In recent years, IoT applications have increased rapidly, and are expected to greatly change the appearance of future cities, buildings, and factories alongside the development of 5G. However, many experts warn that as long as all devices are connected to the Internet, a cyber security loophole may occur. Delta puts great emphasis on the cyber security of IoT devices and is taking the lead in applying for UL’s strict security certification. For this certification, around 20 tests were conducted in seven categories, including software updates, data and cryptography, protocol security, and system management, which enables Delta to provide more secure and reliable IoT devices to global clients.

About Delta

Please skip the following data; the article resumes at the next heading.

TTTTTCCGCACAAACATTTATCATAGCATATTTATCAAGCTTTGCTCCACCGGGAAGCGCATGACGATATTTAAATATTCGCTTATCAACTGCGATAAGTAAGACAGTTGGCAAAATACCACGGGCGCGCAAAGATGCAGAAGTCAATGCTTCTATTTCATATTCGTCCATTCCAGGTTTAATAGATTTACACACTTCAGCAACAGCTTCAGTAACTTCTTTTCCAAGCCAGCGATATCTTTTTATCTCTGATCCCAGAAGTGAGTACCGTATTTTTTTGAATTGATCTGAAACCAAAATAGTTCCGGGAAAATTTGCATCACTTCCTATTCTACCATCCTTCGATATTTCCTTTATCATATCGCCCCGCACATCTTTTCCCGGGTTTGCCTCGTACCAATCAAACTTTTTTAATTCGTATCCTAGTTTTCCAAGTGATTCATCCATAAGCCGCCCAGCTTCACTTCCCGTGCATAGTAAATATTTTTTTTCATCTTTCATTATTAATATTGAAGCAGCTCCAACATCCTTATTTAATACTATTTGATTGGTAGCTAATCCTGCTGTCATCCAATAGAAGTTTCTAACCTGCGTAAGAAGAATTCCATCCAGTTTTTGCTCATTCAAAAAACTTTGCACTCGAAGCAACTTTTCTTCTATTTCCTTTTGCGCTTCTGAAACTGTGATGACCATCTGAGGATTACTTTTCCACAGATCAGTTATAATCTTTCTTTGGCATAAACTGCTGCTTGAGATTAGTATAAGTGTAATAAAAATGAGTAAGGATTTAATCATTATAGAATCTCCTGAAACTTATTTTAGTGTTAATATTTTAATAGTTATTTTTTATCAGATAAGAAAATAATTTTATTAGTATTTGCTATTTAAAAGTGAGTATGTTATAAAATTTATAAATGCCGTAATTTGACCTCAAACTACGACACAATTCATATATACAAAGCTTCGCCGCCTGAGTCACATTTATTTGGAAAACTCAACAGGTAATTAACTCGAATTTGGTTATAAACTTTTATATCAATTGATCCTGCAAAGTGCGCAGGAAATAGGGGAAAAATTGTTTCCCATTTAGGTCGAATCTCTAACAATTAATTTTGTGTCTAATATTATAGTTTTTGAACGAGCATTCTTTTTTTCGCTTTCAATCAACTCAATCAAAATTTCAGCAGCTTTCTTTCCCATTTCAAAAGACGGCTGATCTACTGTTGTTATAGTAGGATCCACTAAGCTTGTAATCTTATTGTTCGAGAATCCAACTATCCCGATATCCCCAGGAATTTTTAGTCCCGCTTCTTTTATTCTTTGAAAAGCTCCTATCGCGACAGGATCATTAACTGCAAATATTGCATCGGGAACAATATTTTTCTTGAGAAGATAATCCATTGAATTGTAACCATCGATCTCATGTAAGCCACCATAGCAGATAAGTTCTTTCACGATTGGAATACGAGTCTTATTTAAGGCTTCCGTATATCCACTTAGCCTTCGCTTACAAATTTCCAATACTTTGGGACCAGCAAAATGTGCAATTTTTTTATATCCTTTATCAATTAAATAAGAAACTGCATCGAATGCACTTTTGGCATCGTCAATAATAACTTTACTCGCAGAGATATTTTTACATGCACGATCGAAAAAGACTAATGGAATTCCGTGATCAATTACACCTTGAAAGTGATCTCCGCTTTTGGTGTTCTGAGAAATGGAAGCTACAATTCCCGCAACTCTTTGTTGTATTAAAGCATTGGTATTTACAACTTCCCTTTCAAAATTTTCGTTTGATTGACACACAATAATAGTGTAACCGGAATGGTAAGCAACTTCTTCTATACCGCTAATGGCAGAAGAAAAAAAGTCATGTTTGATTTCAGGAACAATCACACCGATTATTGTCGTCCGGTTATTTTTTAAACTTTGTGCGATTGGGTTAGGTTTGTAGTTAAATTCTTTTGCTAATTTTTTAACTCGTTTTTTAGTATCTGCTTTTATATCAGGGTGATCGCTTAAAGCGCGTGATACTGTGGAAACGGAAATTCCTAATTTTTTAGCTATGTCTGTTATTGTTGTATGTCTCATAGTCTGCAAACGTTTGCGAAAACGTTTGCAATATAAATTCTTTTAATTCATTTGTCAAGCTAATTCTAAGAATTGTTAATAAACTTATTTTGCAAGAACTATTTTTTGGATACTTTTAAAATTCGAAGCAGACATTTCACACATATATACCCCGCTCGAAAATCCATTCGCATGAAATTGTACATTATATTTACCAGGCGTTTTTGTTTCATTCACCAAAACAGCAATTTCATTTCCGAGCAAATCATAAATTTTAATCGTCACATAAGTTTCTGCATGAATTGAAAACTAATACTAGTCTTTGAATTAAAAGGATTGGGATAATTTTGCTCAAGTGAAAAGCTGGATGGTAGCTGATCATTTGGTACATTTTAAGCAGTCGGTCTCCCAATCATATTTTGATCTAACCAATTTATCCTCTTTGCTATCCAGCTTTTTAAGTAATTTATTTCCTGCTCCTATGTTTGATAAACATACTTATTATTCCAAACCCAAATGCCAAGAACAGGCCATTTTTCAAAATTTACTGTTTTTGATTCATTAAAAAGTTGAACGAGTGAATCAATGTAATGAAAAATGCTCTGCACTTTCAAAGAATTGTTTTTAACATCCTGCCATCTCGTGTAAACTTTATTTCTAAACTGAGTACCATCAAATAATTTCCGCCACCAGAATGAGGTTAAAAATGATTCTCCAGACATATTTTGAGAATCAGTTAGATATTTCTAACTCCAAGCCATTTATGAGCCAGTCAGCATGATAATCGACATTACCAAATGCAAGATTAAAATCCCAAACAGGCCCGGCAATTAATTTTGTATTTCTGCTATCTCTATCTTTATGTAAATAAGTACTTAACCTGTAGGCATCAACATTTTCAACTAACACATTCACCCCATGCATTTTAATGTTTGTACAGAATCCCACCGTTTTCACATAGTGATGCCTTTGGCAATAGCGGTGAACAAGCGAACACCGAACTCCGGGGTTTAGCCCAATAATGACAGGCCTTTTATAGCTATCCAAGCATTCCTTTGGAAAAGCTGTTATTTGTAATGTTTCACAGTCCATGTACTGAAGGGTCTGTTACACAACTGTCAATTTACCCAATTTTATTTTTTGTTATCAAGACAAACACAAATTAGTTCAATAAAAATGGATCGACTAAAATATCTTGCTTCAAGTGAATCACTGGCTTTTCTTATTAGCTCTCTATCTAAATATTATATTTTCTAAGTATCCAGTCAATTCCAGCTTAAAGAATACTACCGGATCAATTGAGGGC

Delta, founded in 1971, is a global leader in switching power supplies and thermal management products with a thriving portfolio of smart energy-saving systems and solutions in the fields of industrial automation, building automation, telecom power, data center infrastructure, EV charging, renewable energy, energy storage and display, to nurture the development of smart manufacturing and sustainable cities. As a world-class corporate citizen guided by its mission statement, “To provide innovative, clean and energy-efficient solutions for a better tomorrow,” Delta leverages its core competence in high-efficiency power electronics and its CSR-embedded business model to address key environmental issues, such as climate change. Delta serves customers through its sales offices, R&D centers and manufacturing facilities spread over close to 200 locations across 5 continents.